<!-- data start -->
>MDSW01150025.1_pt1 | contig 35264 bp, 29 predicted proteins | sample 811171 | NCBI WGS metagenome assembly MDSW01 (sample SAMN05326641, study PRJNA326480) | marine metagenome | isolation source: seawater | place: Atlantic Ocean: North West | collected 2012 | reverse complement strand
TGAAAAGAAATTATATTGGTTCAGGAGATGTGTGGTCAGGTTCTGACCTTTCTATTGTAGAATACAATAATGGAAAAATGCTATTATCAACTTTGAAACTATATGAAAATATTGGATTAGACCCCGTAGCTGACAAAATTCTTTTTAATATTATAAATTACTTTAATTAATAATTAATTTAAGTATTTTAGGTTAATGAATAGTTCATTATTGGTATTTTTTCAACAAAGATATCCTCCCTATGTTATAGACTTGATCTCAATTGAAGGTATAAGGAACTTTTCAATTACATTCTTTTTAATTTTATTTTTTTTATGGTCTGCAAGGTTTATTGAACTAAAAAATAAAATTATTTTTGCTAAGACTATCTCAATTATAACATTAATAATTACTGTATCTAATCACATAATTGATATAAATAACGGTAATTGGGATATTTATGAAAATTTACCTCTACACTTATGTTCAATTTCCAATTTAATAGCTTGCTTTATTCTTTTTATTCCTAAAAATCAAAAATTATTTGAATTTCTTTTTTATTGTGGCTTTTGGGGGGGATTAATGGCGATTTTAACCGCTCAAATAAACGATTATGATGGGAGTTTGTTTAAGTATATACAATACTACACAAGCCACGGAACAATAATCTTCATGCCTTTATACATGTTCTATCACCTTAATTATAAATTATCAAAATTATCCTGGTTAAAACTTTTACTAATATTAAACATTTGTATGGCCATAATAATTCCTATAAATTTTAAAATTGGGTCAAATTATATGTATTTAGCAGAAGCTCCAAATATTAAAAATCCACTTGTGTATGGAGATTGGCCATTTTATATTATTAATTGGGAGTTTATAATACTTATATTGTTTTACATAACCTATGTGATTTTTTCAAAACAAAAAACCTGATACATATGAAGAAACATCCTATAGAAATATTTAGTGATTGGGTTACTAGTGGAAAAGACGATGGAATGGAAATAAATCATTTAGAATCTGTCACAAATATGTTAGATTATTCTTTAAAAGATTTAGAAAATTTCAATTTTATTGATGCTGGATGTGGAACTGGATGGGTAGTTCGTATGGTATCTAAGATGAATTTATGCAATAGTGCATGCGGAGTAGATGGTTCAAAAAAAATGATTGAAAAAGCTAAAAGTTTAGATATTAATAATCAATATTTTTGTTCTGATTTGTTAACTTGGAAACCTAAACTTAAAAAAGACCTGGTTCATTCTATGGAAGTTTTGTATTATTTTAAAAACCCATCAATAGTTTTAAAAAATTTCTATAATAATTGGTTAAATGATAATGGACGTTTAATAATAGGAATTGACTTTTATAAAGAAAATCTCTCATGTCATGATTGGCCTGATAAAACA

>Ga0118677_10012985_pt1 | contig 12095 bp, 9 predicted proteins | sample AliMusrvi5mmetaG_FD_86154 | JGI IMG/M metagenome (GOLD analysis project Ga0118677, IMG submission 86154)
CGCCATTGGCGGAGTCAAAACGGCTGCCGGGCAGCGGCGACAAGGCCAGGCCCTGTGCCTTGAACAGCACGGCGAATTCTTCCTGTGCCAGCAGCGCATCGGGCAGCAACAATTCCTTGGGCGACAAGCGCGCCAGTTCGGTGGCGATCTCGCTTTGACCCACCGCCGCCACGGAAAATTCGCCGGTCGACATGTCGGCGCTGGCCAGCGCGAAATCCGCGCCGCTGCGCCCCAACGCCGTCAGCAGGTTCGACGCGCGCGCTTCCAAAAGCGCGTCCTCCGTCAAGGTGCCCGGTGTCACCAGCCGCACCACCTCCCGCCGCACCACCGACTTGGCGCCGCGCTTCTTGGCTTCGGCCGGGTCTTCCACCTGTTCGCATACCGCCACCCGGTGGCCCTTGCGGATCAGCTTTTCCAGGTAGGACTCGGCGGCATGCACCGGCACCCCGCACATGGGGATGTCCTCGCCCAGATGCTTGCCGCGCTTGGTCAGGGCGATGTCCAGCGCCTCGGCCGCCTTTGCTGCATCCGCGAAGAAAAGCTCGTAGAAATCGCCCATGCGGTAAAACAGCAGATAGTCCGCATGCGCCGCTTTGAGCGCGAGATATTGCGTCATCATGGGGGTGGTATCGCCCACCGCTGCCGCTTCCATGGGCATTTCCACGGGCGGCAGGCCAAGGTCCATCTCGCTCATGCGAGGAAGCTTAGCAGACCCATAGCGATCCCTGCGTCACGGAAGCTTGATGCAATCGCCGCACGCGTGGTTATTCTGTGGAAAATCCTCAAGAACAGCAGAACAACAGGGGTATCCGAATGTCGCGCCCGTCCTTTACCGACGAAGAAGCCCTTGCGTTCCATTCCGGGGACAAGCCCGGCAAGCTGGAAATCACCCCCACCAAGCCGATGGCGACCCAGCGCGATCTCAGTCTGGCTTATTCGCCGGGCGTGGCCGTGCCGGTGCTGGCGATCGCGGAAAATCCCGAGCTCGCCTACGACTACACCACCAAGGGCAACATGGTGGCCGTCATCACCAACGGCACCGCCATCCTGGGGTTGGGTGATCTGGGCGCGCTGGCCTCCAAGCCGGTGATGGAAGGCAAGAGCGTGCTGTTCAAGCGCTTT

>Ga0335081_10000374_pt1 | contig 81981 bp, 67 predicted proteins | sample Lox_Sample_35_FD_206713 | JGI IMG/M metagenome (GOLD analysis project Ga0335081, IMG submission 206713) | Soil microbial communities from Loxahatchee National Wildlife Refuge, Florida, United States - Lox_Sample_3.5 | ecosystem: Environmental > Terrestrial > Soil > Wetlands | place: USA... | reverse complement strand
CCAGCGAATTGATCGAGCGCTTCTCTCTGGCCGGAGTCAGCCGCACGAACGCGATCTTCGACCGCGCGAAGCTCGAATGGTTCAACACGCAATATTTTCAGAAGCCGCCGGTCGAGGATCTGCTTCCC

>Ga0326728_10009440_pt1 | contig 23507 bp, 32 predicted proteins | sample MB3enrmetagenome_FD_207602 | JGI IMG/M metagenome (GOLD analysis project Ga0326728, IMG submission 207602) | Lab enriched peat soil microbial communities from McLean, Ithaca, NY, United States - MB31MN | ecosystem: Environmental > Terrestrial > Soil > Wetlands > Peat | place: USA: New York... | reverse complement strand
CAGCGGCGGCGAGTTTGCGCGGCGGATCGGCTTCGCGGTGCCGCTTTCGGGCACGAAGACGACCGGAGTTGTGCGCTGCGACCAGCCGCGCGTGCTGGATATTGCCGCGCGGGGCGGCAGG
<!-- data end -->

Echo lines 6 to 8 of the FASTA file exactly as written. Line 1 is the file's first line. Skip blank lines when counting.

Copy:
CCAGCGAATTGATCGAGCGCTTCTCTCTGGCCGGAGTCAGCCGCACGAACGCGATCTTCGACCGCGCGAAGCTCGAATGGTTCAACACGCAATATTTTCAGAAGCCGCCGGTCGAGGATCTGCTTCCC

>Ga0326728_10009440_pt1 | contig 23507 bp, 32 predicted proteins | sample MB3enrmetagenome_FD_207602 | JGI IMG/M metagenome (GOLD analysis project Ga0326728, IMG submission 207602) | Lab enriched peat soil microbial communities from McLean, Ithaca, NY, United States - MB31MN | ecosystem: Environmental > Terrestrial > Soil > Wetlands > Peat | place: USA: New York... | reverse complement strand
CAGCGGCGGCGAGTTTGCGCGGCGGATCGGCTTCGCGGTGCCGCTTTCGGGCACGAAGACGACCGGAGTTGTGCGCTGCGACCAGCCGCGCGTGCTGGATATTGCCGCGCGGGGCGGCAGG